{A}rtist Dates

I went on an awesome date with someone new this week. It was fantastic – I even went to the extra effort of dressing up a bit and spritzing on some perfume, something I don’t do very often as a comfortably married, stay-at-home mom.  It’s become a weekly thing, this dating stuff. 

It started over two months ago, when I picked up the book The Artist’s Way by Julia Cameron.  She suggested a weekly artist date with myself to provide a break from writing, a sort of refueling for creativity’s sake.  So that I could think about something other than words and plot and the building romance between the characters I’d been hanging out with for so many months.  At first the dates were short and in safe and comfortable locations – the library, the bookstore, the coffee shop.  Then I began to feel a little more adventurous and visited the hobby shop and the dollar store, collecting items that would spark my imagination. I know, exciting, right?!

This artist date stuff was starting to make sense by then.  It was a good way to take a break, try something new, have a little fun and build up some energy again.  Then, one quiet Sunday afternoon, I felt restless with writer’s block and wandered a little mall for reprieve.  I stumbled into a Quilt Shop, let my fingers touch soft fabric and my eyes soak in the colors and textures, and it suddenly hit me:  this is what artist dates are really for.  Without my permission, the creative part of my brain went into overdrive, celebrating with gusto and planning something huge.  It wanted to blindside writer’s block, and it was gonna be good.

I went home that evening feeling strangely inspired, not to work on my current story, but to start something new.  I didn’t want give  up on the manuscript I had already started, but slowly another story started nagging me.  It was full of vibrant color and emotion – I could practically feel the story like I’d felt the soft fabric and quilts earlier in the day.  I fought the need to write ideas down, sure that I had to finish my current work instead.  No distractions!  No giving up!  I didn’t want to give in.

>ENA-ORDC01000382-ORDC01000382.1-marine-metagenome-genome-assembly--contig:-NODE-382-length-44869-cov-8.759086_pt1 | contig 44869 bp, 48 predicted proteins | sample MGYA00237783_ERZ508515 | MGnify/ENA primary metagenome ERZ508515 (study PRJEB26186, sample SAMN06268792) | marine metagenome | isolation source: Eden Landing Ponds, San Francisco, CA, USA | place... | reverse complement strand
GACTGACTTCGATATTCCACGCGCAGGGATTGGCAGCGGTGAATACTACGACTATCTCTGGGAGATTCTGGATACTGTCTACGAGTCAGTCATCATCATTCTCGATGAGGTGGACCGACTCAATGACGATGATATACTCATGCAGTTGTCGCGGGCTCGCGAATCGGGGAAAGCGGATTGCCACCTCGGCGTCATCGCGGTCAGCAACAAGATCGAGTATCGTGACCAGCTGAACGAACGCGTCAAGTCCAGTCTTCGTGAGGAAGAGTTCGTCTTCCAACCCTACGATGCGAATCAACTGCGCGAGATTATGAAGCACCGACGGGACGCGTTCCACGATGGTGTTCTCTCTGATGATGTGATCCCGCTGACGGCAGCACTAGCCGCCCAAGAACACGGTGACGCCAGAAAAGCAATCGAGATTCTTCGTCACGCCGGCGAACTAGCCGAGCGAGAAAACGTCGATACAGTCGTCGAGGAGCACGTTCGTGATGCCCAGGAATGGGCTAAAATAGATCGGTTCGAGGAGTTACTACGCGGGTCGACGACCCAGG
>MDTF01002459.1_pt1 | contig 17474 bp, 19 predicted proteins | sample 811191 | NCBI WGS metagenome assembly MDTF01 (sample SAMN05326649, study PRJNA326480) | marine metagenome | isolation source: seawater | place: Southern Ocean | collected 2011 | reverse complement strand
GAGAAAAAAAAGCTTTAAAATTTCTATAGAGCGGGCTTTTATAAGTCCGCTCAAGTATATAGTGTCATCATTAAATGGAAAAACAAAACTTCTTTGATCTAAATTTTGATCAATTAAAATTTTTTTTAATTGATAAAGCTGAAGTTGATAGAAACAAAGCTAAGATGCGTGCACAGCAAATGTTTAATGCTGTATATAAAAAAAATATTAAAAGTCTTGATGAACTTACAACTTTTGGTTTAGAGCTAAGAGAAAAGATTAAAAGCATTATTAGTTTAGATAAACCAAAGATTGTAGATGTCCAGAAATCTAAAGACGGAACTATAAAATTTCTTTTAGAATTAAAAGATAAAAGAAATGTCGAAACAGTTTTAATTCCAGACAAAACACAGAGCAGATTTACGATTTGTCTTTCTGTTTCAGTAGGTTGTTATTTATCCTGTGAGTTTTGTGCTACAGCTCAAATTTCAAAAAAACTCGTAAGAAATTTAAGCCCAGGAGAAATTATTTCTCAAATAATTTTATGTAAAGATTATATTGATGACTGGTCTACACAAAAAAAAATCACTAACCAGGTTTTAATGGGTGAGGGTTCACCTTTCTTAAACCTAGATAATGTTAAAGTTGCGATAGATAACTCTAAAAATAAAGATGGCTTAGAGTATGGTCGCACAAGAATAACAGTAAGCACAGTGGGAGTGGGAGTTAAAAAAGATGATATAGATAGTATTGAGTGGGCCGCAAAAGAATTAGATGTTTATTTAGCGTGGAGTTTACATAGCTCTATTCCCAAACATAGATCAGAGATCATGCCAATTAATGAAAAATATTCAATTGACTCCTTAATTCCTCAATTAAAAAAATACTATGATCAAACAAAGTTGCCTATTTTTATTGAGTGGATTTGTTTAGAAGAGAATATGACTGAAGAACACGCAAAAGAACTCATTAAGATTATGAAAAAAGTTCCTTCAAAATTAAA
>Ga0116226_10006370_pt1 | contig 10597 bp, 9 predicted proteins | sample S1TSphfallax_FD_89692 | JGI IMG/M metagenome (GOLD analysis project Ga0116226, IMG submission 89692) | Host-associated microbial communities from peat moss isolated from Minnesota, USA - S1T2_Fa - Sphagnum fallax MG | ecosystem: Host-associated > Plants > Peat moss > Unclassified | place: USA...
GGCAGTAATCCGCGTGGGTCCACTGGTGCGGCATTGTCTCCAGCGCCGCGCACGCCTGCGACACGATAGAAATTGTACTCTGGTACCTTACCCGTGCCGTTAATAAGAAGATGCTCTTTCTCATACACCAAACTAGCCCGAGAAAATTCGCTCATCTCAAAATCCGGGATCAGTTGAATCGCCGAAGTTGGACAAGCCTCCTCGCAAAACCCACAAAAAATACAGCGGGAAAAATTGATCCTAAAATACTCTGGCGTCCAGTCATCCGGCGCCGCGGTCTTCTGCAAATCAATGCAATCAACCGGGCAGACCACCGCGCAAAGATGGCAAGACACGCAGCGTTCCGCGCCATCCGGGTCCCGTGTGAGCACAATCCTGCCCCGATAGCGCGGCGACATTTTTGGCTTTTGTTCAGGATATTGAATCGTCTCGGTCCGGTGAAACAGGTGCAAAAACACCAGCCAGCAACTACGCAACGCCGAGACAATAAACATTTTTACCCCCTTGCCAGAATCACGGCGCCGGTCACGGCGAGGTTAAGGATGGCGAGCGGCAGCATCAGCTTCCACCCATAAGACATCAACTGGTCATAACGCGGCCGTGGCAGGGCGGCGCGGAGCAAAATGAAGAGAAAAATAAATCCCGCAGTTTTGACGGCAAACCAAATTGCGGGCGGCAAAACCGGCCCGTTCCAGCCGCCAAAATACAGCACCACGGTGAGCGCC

I went to bed, frustrated and still blocked.  And when I closed my eyes, the story began to unfold like a movie on my eyelids.  Detailed scenes, wonderful characters, a storyline that made my heart throb.  I couldn’t sleep, and writing the ideas quickly on my notepad next to the bed wasn’t going to work either.  So I snuck out of bed, tiptoed down the stairs, and in the quiet of the midnight hour I clicked on my desk lamp and wrote my heart out.  A complete five-page outline, purged onto wrinkled computer paper with a rusty old pencil, notes scribbled on the sides and excitement spilling off the page.  It felt so, so good.

And then I tiptoed back to bed, crawled in next to my husband, and slept like a log.  The next morning I silently thanked Julia Cameron and her fabulous artist date idea, dug back into my original manuscript with renewed strength and clarity, and smiled at the outline tucked away in my desk drawer.  That baby is quite an incentive to finish my current story, to plug away bit by bit until I finish the first draft. The creative part of my brain knew exactly what I needed to blow up writer’s block and to keep me enthusiastic.

Who knew a simple artist date could be so powerful?


6 thoughts on “{A}rtist Dates

  1. Julia Smith says:

    Awesome, Bonnie! I did a workshop with my writers’ group on this very topic last year. I really believe in it. I need to wander around aimlessly so my subconscious can sort things out. We’re a team, my muse and I. Gotta treat her right.

  2. Pam says:

    I first heard about Cameron’s The Artist’s Way in one of Eva Shaw’s online writing classes (available through http://www.ed2go.com.) Eva assigned us the task of taking an artist’s date and then writing up our experience. The artist’s date is a great concept that has worked for me. Thanks for sharing this with all of us! Blessings!

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